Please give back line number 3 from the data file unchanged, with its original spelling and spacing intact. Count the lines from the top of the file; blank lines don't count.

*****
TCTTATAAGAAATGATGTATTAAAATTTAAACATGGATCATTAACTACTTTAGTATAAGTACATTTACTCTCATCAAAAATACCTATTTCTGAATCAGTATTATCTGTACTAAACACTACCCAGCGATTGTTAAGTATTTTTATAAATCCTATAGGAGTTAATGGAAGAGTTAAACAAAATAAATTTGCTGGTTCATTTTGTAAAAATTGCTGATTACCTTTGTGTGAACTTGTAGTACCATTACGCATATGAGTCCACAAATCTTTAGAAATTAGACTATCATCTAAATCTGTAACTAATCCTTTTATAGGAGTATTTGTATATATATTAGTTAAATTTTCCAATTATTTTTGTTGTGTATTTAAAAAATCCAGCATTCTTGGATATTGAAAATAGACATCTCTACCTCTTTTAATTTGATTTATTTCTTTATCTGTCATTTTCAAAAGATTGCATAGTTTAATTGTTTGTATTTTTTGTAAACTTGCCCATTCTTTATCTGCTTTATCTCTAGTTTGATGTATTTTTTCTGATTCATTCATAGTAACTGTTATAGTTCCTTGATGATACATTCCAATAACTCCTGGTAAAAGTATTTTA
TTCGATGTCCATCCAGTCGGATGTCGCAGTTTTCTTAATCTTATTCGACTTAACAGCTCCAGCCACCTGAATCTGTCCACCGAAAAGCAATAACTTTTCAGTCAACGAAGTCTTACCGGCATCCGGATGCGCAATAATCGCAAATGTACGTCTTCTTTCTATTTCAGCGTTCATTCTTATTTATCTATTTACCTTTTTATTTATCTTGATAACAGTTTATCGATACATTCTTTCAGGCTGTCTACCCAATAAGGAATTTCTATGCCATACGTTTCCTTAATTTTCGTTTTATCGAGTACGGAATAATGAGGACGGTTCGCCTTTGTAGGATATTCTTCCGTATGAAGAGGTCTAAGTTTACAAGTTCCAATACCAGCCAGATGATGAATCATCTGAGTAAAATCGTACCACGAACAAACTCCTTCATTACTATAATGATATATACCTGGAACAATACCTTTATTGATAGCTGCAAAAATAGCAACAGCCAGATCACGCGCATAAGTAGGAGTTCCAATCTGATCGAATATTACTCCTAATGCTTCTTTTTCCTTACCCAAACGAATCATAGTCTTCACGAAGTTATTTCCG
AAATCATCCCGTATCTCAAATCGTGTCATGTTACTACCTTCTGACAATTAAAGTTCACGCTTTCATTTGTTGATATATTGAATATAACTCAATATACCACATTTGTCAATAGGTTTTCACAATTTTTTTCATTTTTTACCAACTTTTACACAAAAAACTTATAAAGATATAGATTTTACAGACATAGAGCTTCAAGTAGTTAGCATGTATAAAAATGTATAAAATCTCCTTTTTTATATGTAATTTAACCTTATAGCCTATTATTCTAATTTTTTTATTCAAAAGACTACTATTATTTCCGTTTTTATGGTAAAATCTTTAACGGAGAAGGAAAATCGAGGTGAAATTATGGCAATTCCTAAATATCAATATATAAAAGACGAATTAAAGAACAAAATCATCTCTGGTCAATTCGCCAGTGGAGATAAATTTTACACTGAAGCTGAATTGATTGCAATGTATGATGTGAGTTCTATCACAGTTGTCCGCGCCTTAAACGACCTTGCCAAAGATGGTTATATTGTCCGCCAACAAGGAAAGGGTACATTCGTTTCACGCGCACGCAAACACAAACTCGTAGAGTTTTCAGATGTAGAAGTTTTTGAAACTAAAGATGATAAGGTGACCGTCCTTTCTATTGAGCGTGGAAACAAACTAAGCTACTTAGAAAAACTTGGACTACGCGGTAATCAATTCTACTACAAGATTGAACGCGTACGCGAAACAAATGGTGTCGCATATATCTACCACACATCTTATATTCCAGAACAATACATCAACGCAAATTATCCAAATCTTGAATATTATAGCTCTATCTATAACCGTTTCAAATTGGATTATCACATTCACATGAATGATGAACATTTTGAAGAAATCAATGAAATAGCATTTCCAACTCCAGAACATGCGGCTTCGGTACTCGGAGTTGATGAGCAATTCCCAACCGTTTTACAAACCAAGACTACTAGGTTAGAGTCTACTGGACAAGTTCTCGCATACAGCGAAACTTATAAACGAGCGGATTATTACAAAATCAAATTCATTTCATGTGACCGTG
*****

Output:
AAATCATCCCGTATCTCAAATCGTGTCATGTTACTACCTTCTGACAATTAAAGTTCACGCTTTCATTTGTTGATATATTGAATATAACTCAATATACCACATTTGTCAATAGGTTTTCACAATTTTTTTCATTTTTTACCAACTTTTACACAAAAAACTTATAAAGATATAGATTTTACAGACATAGAGCTTCAAGTAGTTAGCATGTATAAAAATGTATAAAATCTCCTTTTTTATATGTAATTTAACCTTATAGCCTATTATTCTAATTTTTTTATTCAAAAGACTACTATTATTTCCGTTTTTATGGTAAAATCTTTAACGGAGAAGGAAAATCGAGGTGAAATTATGGCAATTCCTAAATATCAATATATAAAAGACGAATTAAAGAACAAAATCATCTCTGGTCAATTCGCCAGTGGAGATAAATTTTACACTGAAGCTGAATTGATTGCAATGTATGATGTGAGTTCTATCACAGTTGTCCGCGCCTTAAACGACCTTGCCAAAGATGGTTATATTGTCCGCCAACAAGGAAAGGGTACATTCGTTTCACGCGCACGCAAACACAAACTCGTAGAGTTTTCAGATGTAGAAGTTTTTGAAACTAAAGATGATAAGGTGACCGTCCTTTCTATTGAGCGTGGAAACAAACTAAGCTACTTAGAAAAACTTGGACTACGCGGTAATCAATTCTACTACAAGATTGAACGCGTACGCGAAACAAATGGTGTCGCATATATCTACCACACATCTTATATTCCAGAACAATACATCAACGCAAATTATCCAAATCTTGAATATTATAGCTCTATCTATAACCGTTTCAAATTGGATTATCACATTCACATGAATGATGAACATTTTGAAGAAATCAATGAAATAGCATTTCCAACTCCAGAACATGCGGCTTCGGTACTCGGAGTTGATGAGCAATTCCCAACCGTTTTACAAACCAAGACTACTAGGTTAGAGTCTACTGGACAAGTTCTCGCATACAGCGAAACTTATAAACGAGCGGATTATTACAAAATCAAATTCATTTCATGTGACCGTG